Monday, August 11, 2014

Volvo Voyage

Puy-en-Velay skyine
The cathedral where pilgrims still visit
It's not really a road trip until you have a car, is it? On Sunday, we headed to the Lyon Gare Part-Dieu to pick up our rental vehicle, a Volvo 40. It is quite roomy and a recent model. He has never driven a Volvo, so Bob had to figure out how to adjust the seats, how to start the car (with a push button) and how to find all six gears on the stick shift before we headed off - in the wrong direction! This inauspicious start was one of many delays and frustrations we experienced on our first day on the road: 1) it took an hour to line up, register and be given our car; 2) our GPS took a long time to function and was unresponsive at some times and wrong at others; 3) as navigator, I miscalculated the scale of our map and got us lost so that we ended up spending the first hour of our journey literally going around in a circle; 4) there was a massive traffic jam on the A7 which led us to exit the highway and take a secondary road - a good idea.
This capital at the top of a column in the cloister dates from the 1200s.
Church on volcanic rock

Lace for sale
Because of these setbacks, we lost lots of time, but, fortunately, we made a stop at Puy-en-Velay in the Auvergne region. What a great place - and a complete revelation to me!! (Bob had done the research.) It has a long history, having been established as a bishopric over a thousand years ago. It is a stopping point on a French branch of the Camino to Santiago de Compostella and has attracted pilgrims for centuries to its cathedral and "hotel Dieu". As a side note, I was born in the Hotel Dieu in Cornwall and until this day, I had not realized the full meaning of the phrase. A Hotel Dieu was originally designed to provide shelter to weary pilgrims. Did you know that, brother and sisters?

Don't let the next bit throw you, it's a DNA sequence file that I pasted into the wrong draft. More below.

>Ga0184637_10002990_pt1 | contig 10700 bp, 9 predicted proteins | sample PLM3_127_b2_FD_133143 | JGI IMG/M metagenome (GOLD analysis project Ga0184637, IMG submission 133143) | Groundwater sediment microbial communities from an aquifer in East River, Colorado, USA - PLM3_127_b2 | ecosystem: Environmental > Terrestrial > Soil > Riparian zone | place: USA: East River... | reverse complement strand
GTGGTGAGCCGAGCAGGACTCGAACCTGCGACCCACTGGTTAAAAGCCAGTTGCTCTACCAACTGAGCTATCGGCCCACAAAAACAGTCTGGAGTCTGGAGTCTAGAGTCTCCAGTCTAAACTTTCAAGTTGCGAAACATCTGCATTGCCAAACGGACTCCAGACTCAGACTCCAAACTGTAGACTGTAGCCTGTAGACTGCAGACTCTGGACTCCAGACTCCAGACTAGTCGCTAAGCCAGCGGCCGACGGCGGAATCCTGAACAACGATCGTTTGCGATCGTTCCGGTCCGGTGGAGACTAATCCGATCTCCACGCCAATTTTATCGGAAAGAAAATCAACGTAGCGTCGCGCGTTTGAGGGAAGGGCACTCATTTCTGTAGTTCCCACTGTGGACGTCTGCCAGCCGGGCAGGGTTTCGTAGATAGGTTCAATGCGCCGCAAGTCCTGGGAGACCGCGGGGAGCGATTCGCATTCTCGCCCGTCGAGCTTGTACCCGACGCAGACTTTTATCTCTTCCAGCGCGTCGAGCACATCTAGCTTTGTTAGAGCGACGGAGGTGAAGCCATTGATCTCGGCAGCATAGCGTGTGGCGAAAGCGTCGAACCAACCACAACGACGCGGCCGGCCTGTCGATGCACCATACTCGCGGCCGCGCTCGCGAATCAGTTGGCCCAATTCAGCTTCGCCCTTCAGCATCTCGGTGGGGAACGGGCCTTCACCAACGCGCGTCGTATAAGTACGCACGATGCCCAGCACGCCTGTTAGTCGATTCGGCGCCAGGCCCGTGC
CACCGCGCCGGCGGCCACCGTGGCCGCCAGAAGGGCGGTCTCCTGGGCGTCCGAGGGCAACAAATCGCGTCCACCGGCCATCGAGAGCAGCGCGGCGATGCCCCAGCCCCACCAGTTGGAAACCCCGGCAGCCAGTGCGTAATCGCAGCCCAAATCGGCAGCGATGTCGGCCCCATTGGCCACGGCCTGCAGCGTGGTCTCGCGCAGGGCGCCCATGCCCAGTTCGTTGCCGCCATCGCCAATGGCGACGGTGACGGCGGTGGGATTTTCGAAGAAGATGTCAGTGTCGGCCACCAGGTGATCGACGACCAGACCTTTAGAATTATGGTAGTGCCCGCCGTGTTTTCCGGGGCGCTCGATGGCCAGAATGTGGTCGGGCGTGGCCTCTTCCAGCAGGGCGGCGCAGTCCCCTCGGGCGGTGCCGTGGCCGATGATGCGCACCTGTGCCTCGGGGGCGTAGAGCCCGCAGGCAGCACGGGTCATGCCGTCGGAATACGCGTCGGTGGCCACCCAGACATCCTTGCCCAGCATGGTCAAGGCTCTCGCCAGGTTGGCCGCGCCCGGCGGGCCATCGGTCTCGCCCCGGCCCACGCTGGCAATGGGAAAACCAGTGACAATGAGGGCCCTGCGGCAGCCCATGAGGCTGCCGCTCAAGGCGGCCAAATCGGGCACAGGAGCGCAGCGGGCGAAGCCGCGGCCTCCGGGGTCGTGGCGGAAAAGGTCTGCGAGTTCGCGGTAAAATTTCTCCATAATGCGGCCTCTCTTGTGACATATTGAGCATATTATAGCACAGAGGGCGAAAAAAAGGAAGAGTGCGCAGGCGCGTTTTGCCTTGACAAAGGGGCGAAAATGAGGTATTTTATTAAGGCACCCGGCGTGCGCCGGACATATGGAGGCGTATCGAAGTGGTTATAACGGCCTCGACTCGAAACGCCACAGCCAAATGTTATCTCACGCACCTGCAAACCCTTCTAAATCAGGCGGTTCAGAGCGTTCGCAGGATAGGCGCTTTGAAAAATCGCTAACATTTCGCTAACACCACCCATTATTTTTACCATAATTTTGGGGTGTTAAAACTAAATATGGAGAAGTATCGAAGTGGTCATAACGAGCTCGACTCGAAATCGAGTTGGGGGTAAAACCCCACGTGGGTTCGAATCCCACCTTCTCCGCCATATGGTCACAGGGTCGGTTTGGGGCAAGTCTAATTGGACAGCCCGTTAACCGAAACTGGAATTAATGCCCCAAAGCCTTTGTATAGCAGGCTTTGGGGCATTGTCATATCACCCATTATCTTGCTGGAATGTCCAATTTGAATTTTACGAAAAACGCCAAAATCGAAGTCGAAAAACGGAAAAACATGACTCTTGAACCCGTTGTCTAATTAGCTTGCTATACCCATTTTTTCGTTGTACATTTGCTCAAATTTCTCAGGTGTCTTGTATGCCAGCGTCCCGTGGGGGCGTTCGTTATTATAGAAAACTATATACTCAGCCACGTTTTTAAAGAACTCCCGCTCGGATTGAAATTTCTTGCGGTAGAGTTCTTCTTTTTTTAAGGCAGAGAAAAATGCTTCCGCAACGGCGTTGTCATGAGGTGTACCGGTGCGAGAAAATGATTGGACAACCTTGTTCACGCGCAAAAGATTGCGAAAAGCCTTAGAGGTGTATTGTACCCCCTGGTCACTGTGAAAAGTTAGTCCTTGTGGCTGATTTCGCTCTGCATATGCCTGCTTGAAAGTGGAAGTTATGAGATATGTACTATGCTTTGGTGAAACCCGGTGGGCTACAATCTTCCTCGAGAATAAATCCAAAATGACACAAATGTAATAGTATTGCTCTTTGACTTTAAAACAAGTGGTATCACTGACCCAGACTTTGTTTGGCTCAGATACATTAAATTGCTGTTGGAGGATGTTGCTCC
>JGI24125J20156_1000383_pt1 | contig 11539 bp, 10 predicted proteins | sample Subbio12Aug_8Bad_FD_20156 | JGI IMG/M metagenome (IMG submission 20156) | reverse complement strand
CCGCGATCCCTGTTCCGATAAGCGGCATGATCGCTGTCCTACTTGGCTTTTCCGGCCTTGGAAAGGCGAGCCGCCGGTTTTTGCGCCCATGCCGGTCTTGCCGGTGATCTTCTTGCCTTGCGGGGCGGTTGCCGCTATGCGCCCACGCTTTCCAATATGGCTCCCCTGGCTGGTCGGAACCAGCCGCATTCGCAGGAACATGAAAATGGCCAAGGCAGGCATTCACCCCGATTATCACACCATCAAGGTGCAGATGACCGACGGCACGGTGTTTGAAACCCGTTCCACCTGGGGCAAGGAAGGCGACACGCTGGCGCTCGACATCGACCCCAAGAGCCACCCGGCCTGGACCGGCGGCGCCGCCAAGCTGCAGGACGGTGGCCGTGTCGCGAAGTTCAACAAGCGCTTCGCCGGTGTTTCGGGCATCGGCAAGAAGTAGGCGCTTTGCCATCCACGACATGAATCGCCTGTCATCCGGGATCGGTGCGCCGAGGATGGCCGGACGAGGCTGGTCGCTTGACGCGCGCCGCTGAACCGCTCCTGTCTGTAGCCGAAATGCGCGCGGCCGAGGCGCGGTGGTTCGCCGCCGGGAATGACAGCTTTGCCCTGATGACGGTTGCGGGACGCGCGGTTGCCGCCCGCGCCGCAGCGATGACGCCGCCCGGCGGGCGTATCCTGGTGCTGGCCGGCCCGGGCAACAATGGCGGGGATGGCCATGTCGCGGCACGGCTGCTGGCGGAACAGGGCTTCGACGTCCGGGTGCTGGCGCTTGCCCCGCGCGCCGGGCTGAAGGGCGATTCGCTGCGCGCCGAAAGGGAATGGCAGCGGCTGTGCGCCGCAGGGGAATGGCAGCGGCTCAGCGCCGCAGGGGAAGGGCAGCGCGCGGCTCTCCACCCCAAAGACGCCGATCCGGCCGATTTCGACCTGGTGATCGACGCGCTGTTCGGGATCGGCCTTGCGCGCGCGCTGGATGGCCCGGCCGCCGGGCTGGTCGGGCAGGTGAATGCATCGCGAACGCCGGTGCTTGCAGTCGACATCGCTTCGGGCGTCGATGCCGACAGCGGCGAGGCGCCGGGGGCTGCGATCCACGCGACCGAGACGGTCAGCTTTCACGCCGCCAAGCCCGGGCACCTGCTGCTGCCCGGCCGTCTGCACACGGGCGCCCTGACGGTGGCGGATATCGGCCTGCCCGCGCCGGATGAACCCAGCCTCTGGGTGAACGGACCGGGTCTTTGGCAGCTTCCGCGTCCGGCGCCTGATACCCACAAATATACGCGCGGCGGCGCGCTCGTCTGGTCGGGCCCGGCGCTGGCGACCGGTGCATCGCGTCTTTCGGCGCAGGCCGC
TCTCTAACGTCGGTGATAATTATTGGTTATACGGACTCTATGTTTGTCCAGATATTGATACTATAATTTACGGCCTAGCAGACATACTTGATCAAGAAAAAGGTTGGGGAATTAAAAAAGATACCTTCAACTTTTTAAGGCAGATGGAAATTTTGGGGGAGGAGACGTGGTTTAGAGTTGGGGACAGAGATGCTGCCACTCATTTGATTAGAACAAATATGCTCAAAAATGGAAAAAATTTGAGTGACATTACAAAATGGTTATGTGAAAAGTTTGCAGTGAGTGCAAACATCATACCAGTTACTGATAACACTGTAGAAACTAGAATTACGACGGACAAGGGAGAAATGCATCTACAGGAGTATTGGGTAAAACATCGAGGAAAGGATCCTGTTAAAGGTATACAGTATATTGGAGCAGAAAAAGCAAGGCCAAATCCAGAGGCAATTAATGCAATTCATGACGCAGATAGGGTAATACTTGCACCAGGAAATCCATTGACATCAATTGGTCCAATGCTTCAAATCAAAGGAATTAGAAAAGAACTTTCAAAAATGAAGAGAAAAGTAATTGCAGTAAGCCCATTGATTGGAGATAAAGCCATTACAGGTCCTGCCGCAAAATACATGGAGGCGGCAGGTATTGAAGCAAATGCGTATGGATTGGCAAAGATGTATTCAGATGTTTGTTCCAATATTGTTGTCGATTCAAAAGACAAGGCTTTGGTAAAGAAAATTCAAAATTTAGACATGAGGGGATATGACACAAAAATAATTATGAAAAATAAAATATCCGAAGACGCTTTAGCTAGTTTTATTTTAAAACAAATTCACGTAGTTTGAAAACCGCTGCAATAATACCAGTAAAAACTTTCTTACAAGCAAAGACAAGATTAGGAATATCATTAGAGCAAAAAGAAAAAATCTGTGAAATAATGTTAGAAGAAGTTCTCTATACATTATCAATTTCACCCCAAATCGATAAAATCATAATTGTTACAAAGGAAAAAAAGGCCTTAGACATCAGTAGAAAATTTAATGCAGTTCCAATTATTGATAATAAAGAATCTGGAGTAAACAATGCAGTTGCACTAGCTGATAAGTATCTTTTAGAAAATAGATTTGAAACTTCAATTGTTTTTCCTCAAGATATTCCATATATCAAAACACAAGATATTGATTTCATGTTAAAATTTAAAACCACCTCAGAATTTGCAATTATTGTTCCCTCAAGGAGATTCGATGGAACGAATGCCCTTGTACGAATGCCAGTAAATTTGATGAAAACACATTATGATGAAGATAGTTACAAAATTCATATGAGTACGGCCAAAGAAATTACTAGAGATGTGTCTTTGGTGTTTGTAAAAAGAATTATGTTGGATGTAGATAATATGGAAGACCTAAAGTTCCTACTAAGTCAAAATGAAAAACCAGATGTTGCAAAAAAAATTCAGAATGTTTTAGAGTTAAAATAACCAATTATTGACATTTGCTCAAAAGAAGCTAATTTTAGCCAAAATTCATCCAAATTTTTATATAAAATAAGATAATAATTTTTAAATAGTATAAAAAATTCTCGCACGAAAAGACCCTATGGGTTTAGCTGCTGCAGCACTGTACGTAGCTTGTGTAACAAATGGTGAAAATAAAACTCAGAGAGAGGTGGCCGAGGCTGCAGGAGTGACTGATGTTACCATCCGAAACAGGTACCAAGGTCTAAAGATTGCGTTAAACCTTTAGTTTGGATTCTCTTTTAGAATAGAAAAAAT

Puy-en-Velay is notable for its religious sites, but it is also a centre of the lace industry. We found it to be a lively town with lots of cafés and shops; when we visited, there was also an extensive flea market. We would have liked to stay longer, but we had quite a lot of driving to do before we reached our hotel for the night in the Saint-Four area. It was a modest cottage for a good price, which we matched with a modest dinner at a local grill.
Walking to the old part of town.

The view from the bridge in Estaing
We started off early on Monday morning since we again had quite a long distance to travel through rolling terrain. This part of France, the Massif Central, is very hilly, so Bob is practicing his driving skills here, channeling his inner Sterling Moss

The medieval bridge at Estaing
We made stops at two beautiful villages. the first one, Estaing, was not a planned visit, but when we saw it from the road, we found a place to park and picked up a walking tour at Tourist Information. It has a castle, a medieval bridge and winding streets. Really pretty, even without blue skies.

Those blue skies arrived for our second stop at Conques, another site for pilgrims on the French Camino. This village is like a picture postcard, so quaint and charming, you would think no one lived there. The church is a very holy site. We saw a large number of pilgrims headed that way as we drove toward Conques. (We saw very few in Puy-en-Velay.)

Inside the pilgrim's church at Conques
At the wishing well in the cloister at Conques
There is a remarkable collection of ecclesiastical art at Conques as well, the best for historical value that I have ever seen, since all the pieces were very old - from the 8th century to the 13th generally.
Ecclesiastical art piece

The Lot valley.
Our journey today took us along the river Lot for much of the time, while at others, we were climbing or descending. Eventually we arrived at our destination, Sarlat-le-Canéda, a return visit since we stayed in this area six years ago. For dinner, we had reserved at La Source in nearby Tursac. It was our favourite dining experience in 2008, so were keen to eat there again. We were not disappointed.

Full, we returned to our hotel for the night.

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